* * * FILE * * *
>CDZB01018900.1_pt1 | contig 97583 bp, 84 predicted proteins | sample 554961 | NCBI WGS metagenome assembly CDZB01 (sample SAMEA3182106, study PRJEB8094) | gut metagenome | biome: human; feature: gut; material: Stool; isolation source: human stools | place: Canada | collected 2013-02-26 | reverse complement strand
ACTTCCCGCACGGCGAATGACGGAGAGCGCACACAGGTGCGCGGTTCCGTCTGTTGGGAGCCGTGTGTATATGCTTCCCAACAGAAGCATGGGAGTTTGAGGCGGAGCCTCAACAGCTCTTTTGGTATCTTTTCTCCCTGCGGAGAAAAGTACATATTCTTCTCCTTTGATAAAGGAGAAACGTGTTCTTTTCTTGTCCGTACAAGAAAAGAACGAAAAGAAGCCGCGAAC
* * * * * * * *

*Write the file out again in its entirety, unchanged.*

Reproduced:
>CDZB01018900.1_pt1 | contig 97583 bp, 84 predicted proteins | sample 554961 | NCBI WGS metagenome assembly CDZB01 (sample SAMEA3182106, study PRJEB8094) | gut metagenome | biome: human; feature: gut; material: Stool; isolation source: human stools | place: Canada | collected 2013-02-26 | reverse complement strand
ACTTCCCGCACGGCGAATGACGGAGAGCGCACACAGGTGCGCGGTTCCGTCTGTTGGGAGCCGTGTGTATATGCTTCCCAACAGAAGCATGGGAGTTTGAGGCGGAGCCTCAACAGCTCTTTTGGTATCTTTTCTCCCTGCGGAGAAAAGTACATATTCTTCTCCTTTGATAAAGGAGAAACGTGTTCTTTTCTTGTCCGTACAAGAAAAGAACGAAAAGAAGCCGCGAAC